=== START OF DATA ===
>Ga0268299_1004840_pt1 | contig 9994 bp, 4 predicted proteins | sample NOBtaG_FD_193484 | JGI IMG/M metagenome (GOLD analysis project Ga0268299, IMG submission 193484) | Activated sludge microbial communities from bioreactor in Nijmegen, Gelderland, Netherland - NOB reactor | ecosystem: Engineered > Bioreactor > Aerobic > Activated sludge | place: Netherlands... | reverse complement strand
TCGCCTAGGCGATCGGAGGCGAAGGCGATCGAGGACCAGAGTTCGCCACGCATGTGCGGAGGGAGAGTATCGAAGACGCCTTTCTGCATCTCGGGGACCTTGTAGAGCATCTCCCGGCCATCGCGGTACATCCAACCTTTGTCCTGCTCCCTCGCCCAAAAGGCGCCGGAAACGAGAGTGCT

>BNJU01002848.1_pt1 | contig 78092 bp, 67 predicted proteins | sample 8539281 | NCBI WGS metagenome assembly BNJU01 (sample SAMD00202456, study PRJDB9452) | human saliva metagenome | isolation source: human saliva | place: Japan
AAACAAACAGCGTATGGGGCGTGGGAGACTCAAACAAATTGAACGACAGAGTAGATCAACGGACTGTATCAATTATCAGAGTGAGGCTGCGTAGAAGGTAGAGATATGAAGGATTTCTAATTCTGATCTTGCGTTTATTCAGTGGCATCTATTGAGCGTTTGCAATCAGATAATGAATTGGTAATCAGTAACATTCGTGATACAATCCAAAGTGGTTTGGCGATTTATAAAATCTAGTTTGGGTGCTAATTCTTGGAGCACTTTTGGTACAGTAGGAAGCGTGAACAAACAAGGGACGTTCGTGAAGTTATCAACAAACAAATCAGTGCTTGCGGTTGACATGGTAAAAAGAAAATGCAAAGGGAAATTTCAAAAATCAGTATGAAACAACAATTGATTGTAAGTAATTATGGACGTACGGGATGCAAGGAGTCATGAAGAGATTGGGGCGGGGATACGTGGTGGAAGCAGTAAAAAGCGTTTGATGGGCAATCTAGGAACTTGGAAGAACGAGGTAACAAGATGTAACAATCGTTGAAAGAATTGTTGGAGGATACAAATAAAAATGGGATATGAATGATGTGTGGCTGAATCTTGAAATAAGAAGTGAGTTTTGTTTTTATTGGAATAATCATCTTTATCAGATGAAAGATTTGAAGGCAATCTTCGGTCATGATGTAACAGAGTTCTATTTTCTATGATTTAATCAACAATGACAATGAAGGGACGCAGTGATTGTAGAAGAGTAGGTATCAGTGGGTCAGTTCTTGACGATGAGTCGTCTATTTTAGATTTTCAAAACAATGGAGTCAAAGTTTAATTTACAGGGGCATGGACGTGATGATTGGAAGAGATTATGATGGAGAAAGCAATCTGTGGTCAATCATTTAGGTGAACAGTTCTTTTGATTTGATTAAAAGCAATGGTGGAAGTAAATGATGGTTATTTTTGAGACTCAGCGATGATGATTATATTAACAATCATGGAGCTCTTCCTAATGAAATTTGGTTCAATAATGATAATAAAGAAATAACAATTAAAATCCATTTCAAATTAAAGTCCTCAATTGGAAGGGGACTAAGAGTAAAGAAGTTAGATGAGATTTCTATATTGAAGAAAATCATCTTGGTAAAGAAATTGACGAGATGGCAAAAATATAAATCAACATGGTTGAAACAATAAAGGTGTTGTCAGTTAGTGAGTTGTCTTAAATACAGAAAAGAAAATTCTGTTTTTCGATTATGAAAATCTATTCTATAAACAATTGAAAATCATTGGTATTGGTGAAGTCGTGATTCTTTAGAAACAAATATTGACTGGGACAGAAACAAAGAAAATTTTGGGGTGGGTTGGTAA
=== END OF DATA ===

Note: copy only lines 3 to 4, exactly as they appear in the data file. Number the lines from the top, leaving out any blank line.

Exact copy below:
>BNJU01002848.1_pt1 | contig 78092 bp, 67 predicted proteins | sample 8539281 | NCBI WGS metagenome assembly BNJU01 (sample SAMD00202456, study PRJDB9452) | human saliva metagenome | isolation source: human saliva | place: Japan
AAACAAACAGCGTATGGGGCGTGGGAGACTCAAACAAATTGAACGACAGAGTAGATCAACGGACTGTATCAATTATCAGAGTGAGGCTGCGTAGAAGGTAGAGATATGAAGGATTTCTAATTCTGATCTTGCGTTTATTCAGTGGCATCTATTGAGCGTTTGCAATCAGATAATGAATTGGTAATCAGTAACATTCGTGATACAATCCAAAGTGGTTTGGCGATTTATAAAATCTAGTTTGGGTGCTAATTCTTGGAGCACTTTTGGTACAGTAGGAAGCGTGAACAAACAAGGGACGTTCGTGAAGTTATCAACAAACAAATCAGTGCTTGCGGTTGACATGGTAAAAAGAAAATGCAAAGGGAAATTTCAAAAATCAGTATGAAACAACAATTGATTGTAAGTAATTATGGACGTACGGGATGCAAGGAGTCATGAAGAGATTGGGGCGGGGATACGTGGTGGAAGCAGTAAAAAGCGTTTGATGGGCAATCTAGGAACTTGGAAGAACGAGGTAACAAGATGTAACAATCGTTGAAAGAATTGTTGGAGGATACAAATAAAAATGGGATATGAATGATGTGTGGCTGAATCTTGAAATAAGAAGTGAGTTTTGTTTTTATTGGAATAATCATCTTTATCAGATGAAAGATTTGAAGGCAATCTTCGGTCATGATGTAACAGAGTTCTATTTTCTATGATTTAATCAACAATGACAATGAAGGGACGCAGTGATTGTAGAAGAGTAGGTATCAGTGGGTCAGTTCTTGACGATGAGTCGTCTATTTTAGATTTTCAAAACAATGGAGTCAAAGTTTAATTTACAGGGGCATGGACGTGATGATTGGAAGAGATTATGATGGAGAAAGCAATCTGTGGTCAATCATTTAGGTGAACAGTTCTTTTGATTTGATTAAAAGCAATGGTGGAAGTAAATGATGGTTATTTTTGAGACTCAGCGATGATGATTATATTAACAATCATGGAGCTCTTCCTAATGAAATTTGGTTCAATAATGATAATAAAGAAATAACAATTAAAATCCATTTCAAATTAAAGTCCTCAATTGGAAGGGGACTAAGAGTAAAGAAGTTAGATGAGATTTCTATATTGAAGAAAATCATCTTGGTAAAGAAATTGACGAGATGGCAAAAATATAAATCAACATGGTTGAAACAATAAAGGTGTTGTCAGTTAGTGAGTTGTCTTAAATACAGAAAAGAAAATTCTGTTTTTCGATTATGAAAATCTATTCTATAAACAATTGAAAATCATTGGTATTGGTGAAGTCGTGATTCTTTAGAAACAAATATTGACTGGGACAGAAACAAAGAAAATTTTGGGGTGGGTTGGTAA